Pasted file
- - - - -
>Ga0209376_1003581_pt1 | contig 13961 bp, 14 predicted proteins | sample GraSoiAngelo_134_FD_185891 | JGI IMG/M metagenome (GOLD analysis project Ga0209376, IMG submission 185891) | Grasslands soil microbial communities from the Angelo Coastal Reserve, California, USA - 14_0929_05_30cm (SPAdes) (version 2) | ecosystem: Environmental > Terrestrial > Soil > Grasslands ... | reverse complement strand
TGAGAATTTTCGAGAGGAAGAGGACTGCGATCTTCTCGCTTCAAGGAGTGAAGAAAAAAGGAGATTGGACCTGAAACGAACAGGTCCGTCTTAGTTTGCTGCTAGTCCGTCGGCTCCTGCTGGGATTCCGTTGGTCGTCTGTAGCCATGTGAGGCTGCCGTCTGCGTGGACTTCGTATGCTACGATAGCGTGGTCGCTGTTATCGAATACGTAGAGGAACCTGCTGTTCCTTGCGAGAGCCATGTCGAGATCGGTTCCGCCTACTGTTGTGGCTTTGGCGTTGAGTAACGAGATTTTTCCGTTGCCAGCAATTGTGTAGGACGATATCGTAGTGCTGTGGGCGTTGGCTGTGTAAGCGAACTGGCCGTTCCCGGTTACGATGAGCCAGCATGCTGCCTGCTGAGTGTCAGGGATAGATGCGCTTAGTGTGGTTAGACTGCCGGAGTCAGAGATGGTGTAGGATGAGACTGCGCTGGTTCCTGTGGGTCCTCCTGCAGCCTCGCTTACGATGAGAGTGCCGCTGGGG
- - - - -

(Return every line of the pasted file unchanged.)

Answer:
>Ga0209376_1003581_pt1 | contig 13961 bp, 14 predicted proteins | sample GraSoiAngelo_134_FD_185891 | JGI IMG/M metagenome (GOLD analysis project Ga0209376, IMG submission 185891) | Grasslands soil microbial communities from the Angelo Coastal Reserve, California, USA - 14_0929_05_30cm (SPAdes) (version 2) | ecosystem: Environmental > Terrestrial > Soil > Grasslands ... | reverse complement strand
TGAGAATTTTCGAGAGGAAGAGGACTGCGATCTTCTCGCTTCAAGGAGTGAAGAAAAAAGGAGATTGGACCTGAAACGAACAGGTCCGTCTTAGTTTGCTGCTAGTCCGTCGGCTCCTGCTGGGATTCCGTTGGTCGTCTGTAGCCATGTGAGGCTGCCGTCTGCGTGGACTTCGTATGCTACGATAGCGTGGTCGCTGTTATCGAATACGTAGAGGAACCTGCTGTTCCTTGCGAGAGCCATGTCGAGATCGGTTCCGCCTACTGTTGTGGCTTTGGCGTTGAGTAACGAGATTTTTCCGTTGCCAGCAATTGTGTAGGACGATATCGTAGTGCTGTGGGCGTTGGCTGTGTAAGCGAACTGGCCGTTCCCGGTTACGATGAGCCAGCATGCTGCCTGCTGAGTGTCAGGGATAGATGCGCTTAGTGTGGTTAGACTGCCGGAGTCAGAGATGGTGTAGGATGAGACTGCGCTGGTTCCTGTGGGTCCTCCTGCAGCCTCGCTTACGATGAGAGTGCCGCTGGGG